One recent breakthrough took place in November 2021, when President Joseph Biden signed the “STOP for School Buses Act” in the Infrastructure Investment and Jobs Act (IIJA). The bi-partisan supported bill reauthorized vehicle safety programs until 2026, provided funding for electric school buses and near-zero emission vehicles. Electric school buses have become a more widely accepted option for modern transportation due to advances in the technology, as well as decreases in battery costs, according to an Environment America report. The report also states that electric buses can reduce both health and environmental threats created by diesel buses.
At the beginning of the 1930s, there were no such regulations for school buses, with many school transportation vehicles being similar to the makeshift transport Miller drove during that fateful March day. The heroic struggle went through by the Pleasant Hill survivors was not for naught, as the end of the decade’s Minimum Standards Conference proved. From the 1939 conference, school bus safety has remained a priority for lawmakers in the United States, as well as for advocacy groups. Several organizations, such as the National School Transportation Association (NSTA) and the National Association for Pupil Transportation (NAPT), are on the forefront of taking on modern transportation challenges.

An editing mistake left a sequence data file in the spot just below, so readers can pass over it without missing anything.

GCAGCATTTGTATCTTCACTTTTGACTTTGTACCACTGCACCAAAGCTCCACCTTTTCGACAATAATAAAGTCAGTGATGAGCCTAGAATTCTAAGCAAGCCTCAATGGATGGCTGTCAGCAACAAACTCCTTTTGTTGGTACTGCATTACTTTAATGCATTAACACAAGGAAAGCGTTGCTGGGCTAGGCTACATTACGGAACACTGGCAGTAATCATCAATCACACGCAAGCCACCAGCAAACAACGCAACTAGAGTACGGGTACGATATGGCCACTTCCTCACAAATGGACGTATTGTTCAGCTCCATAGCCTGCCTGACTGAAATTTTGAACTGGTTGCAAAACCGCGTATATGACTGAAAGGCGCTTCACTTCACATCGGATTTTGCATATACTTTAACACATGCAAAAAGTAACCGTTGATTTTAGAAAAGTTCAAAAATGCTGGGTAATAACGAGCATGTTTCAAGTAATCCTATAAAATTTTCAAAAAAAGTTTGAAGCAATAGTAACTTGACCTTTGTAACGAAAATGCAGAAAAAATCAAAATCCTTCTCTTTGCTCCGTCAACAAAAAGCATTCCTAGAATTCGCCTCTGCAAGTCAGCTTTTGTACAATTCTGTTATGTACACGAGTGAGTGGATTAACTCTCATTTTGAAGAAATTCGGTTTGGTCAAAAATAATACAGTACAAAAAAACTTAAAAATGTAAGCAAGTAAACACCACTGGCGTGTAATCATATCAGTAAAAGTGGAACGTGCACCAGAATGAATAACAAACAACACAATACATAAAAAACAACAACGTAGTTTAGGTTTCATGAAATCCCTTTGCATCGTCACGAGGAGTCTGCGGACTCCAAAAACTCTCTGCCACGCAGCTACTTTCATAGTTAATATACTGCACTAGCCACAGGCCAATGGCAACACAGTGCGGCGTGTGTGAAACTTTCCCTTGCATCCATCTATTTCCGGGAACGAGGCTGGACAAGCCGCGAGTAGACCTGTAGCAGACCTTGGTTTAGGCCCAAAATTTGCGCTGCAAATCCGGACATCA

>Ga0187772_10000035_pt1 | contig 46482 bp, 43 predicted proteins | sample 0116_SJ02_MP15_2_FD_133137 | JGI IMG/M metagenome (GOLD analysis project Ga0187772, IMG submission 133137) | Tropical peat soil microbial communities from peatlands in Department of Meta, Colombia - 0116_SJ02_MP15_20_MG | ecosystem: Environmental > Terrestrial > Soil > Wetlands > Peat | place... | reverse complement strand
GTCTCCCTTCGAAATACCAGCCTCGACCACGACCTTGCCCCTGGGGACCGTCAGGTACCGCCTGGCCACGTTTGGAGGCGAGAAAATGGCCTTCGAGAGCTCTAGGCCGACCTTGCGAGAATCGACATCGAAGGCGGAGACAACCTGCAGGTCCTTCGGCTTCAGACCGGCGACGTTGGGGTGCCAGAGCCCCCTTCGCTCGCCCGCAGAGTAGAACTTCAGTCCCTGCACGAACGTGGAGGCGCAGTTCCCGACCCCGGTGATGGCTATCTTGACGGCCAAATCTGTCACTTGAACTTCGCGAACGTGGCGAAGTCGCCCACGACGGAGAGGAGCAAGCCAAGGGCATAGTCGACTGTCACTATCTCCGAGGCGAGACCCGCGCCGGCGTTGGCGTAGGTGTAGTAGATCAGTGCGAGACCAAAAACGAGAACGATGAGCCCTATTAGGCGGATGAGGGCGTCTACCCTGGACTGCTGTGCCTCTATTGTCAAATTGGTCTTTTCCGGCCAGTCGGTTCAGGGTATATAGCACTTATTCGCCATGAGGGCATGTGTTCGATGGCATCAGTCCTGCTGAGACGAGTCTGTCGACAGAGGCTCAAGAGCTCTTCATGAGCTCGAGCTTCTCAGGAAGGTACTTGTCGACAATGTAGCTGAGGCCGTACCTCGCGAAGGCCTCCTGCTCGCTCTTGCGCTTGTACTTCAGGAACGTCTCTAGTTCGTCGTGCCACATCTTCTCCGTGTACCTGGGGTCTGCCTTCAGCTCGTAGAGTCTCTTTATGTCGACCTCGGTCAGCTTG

Perhaps most importantly, the bill requires the U.S. Department of Transportation to review illegal passing laws, penalties and levels of enforcement across the 50 states. Preventing illegal passing of school buses is one of the top modern issues of transportation, NSTA says, with the group’s goal being to “ensure students are just as safe getting on and off their yellow school buses as they are riding inside their yellow school buses.”
“Riding in a yellow school bus remains the safest mode of transportation to-and-from school for students,” NSTA President Carina Noble stated. “Unfortunately, illegal school bus passings by motorists continue to plague the nation, and the comprehensive U.S.D.O.T. program to address illegal passing … will implement a national campaign to raise local awareness of this most concerning issue with the shared goal of making student commutes even safer.”
On March 31, 1931, a group funeral service was held for the children lost in the Pleasant Hill tragedy, with over a thousand residents of southeastern Colorado and western Kansas in attendance. Nearly 90 years later, the lost are not forgotten, becoming the impetus for safe travel of millions of students nationwide.
Produced in association with AccuWeather.com.